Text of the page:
[Gr., sy·na·go·geʹ, a bringing together].
In the Septuagint Bible translation the two words ek·kle·siʹa, meaning assembly or congregation, and sy·na·go·geʹ are used interchangeably. The word “synagogue” eventually took on the meaning of the place or building where the assembly was held. However, it did not completely lose its original meaning, for the Great Synagogue was not a large building but an assembly of noted scholars, credited with settling the Hebrew Scripture canon for the Palestinian Jews. It is said to have had its beginning in the days of Ezra or of Nehemiah and to have continued until the time of the Great Sanhedrin, about the third century B.C.E. In Revelation 2:9; 3:9, “synagogue” applies to an assembly under the domination of Satan. Also, we read of the “Synagogue of the Freedmen.” (Acts 6:9; see FREEDMAN, FREEMAN) James uses the word in the sense of a Christian meeting or public assembly.—Jas. 2:2.
It is not known just when synagogues were instituted, but it seems to have been during the seventy-year Babylonian exile when there was no temple in existence, or shortly following the return from exile, after Ezra the priest had so strongly stressed the need for knowledge of the Law. In the days of Jesus Christ’s earthly ministry each town of any size in Palestine had its own synagogue, and the larger cities had more than one. Jerusalem had many. There is even an instance in the Scriptures of a synagogue being built for the Jews by a Roman army officer.—Luke 7:2, 5, 9.
The synagogue had an ark or chest containing the Scripture scrolls. The speaker’s stand was in front, on each side of which were the seats so much coveted by the scribes and Pharisees. These front seats faced the audience and were occupied by the presiding officers of the synagogue and any distinguished guests. However, it was from the center of the synagogue that most of the service was conducted, this at once making it easy for anyone to participate and all to hear. Around the three sides were benches for the audience, with a separate section for women.—Matt. 23:6.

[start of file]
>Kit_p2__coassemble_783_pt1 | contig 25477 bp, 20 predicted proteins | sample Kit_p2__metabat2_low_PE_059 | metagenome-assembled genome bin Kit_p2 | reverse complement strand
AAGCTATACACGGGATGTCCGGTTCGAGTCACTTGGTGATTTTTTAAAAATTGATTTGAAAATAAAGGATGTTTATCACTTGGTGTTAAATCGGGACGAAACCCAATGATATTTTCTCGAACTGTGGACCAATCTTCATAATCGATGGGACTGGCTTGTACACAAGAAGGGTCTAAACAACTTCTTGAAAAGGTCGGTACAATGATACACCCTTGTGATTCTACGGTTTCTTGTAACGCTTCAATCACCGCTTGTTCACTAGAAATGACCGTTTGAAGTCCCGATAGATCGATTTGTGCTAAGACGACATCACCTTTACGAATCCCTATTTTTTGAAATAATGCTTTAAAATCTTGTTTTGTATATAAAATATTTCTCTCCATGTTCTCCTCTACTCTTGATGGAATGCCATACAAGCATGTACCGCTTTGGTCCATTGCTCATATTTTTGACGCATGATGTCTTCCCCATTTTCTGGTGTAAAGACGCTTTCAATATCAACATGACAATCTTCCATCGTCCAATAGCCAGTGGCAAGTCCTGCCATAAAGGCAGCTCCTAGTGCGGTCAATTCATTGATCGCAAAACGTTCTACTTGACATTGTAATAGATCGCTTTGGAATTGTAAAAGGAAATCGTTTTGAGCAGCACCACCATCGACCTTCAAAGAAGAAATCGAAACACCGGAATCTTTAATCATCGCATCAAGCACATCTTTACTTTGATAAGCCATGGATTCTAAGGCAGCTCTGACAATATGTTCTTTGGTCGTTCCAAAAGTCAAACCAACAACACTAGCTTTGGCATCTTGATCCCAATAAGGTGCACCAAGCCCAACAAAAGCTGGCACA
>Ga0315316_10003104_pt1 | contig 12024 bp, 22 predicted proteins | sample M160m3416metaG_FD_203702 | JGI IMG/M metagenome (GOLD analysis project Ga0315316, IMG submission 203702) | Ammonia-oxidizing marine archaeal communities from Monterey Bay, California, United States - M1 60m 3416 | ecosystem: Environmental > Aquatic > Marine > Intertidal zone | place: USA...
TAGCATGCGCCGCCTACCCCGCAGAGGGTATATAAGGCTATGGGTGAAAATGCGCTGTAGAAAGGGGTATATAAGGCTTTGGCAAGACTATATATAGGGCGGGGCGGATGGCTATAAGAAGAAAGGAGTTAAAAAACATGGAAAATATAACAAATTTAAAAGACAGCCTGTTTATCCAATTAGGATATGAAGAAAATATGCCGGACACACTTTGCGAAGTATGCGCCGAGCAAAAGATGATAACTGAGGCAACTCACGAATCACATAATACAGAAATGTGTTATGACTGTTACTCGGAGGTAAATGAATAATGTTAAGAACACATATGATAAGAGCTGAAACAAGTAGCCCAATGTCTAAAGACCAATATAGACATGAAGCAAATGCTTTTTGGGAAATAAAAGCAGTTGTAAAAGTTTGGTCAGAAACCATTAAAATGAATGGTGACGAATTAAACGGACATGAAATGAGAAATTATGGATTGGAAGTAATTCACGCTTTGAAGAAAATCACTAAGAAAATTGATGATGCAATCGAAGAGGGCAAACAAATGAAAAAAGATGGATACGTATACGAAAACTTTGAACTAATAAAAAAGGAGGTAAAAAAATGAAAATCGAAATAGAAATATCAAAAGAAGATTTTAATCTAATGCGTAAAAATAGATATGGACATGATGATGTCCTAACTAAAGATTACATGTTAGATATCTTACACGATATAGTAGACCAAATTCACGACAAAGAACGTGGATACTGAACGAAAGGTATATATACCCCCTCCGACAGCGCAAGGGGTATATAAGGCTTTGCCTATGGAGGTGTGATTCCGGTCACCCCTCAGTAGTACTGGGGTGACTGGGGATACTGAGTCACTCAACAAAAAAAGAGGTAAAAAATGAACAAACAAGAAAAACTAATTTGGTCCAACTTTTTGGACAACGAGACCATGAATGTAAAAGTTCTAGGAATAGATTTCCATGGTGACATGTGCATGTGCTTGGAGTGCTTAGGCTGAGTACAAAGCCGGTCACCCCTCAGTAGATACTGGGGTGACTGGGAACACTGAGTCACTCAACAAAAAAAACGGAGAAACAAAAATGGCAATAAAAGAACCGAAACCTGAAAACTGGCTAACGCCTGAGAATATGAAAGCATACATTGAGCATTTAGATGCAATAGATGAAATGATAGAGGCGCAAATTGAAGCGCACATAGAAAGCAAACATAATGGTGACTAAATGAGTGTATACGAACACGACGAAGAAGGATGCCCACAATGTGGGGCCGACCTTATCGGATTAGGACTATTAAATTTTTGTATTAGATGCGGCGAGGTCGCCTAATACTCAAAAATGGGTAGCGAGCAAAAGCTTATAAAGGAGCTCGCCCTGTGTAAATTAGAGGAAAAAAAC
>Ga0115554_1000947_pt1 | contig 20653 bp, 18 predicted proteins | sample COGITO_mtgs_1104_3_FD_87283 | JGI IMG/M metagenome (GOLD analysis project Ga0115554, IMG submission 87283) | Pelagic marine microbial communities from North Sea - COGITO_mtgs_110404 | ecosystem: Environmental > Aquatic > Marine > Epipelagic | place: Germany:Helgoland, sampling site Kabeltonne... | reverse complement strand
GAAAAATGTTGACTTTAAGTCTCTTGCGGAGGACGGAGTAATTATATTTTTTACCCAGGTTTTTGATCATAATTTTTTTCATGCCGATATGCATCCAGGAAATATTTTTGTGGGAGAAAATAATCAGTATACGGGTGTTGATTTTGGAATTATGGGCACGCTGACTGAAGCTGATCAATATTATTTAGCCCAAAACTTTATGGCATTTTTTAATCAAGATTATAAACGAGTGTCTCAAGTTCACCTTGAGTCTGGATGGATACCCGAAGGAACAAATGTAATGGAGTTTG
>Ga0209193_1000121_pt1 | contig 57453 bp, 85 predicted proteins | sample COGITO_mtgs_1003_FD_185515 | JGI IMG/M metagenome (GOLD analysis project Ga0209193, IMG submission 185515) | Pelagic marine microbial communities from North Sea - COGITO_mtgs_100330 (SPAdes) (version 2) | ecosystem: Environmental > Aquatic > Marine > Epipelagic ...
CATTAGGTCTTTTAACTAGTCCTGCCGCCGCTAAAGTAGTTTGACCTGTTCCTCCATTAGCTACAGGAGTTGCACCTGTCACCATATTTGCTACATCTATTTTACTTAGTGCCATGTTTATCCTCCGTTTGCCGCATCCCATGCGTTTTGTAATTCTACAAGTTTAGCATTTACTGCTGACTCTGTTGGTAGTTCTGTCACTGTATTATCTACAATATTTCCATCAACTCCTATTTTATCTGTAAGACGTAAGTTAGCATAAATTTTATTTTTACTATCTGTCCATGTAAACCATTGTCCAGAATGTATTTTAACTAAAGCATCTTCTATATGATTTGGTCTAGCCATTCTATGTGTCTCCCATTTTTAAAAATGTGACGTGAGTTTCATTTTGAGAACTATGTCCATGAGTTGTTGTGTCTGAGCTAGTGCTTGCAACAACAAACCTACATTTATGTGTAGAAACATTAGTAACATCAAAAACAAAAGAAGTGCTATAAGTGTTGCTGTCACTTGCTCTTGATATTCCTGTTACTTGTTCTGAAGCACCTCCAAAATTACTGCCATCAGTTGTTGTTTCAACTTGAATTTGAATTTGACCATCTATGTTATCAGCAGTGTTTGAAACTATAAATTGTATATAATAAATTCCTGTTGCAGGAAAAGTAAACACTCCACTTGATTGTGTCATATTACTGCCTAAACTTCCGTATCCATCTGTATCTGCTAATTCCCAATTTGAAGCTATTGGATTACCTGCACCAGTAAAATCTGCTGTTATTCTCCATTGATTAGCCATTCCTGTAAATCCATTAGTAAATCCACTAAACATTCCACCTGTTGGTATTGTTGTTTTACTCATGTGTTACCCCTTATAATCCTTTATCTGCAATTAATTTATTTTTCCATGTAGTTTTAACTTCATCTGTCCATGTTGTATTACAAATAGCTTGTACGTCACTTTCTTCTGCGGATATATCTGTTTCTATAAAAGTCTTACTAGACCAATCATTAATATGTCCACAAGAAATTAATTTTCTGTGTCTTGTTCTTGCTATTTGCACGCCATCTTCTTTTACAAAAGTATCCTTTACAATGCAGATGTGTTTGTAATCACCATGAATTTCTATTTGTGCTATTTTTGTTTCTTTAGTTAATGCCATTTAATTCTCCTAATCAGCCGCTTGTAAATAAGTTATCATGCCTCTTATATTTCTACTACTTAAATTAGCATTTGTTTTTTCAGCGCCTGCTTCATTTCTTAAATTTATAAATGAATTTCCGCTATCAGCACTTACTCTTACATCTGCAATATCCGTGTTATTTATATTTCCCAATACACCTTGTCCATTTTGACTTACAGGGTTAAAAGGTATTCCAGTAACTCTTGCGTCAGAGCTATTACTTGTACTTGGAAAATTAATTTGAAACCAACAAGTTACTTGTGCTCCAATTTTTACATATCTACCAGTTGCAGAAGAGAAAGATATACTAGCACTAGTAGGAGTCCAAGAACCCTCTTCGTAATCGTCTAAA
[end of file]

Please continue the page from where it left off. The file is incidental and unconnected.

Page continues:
PROGRAM OF WORSHIP
The synagogue served as a place for instruction, not sacrifice. Sacrifices were made only at the temple. Synagogue exercises appear to have consisted of praise, prayer, recital and reading of the Scriptures, exposition and exhortation or preaching. Praise-giving featured the Psalms. Prayers, while taken from the Scriptures to an extent, came in time to be long and ritualistic and were often recited for pretext or show.—Mark 12:40; Luke 20:47.
The most important part of synagogue worship was the reading and exposition of the Torah. The reading of the Scriptures consisted of three parts. First came the reciting of the Shemá, or what amounted to the Jewish confession of faith. It received its name from the first word of the first scripture used, “Listen [Shemaʽʹ], O Israel: Jehovah our God is one Jehovah.” (Deut. 6:4) Next came the reading of the Torah or Pentateuch, the Law, which, in many synagogues, was scheduled so as to be covered in the course of a year. It was because of the emphasis on the reading of the Torah that the disciple James could well observe to the members of the governing body at Jerusalem: “For from ancient times Moses has had in city after city those who preach him, because he is read aloud in the synagogues on every sabbath.” (Acts 15:21) Following this there was a reading from excerpts of the prophets, known as the Haftaʹrahs, each with its exposition. When Jesus entered the synagogue of his hometown Nazareth, he was handed one of the scrolls that contained the Haftaʹrahs to read, after which he made an exposition upon it, as was the custom.—Luke 4:17-21.
After the reading of the Torah and the Haftaʹrahs, together with their exposition, came the preaching or exhortation, which was done from the front of the synagogue, the preceding instruction being done from its center. We read that Jesus taught and preached in the synagogues throughout the whole of Galilee. Likewise Luke records that it was “after the public reading of the Law and of the Prophets” that Paul and Barnabas were invited to speak, to preach.—Matt. 4:23; Acts 13:15, 16.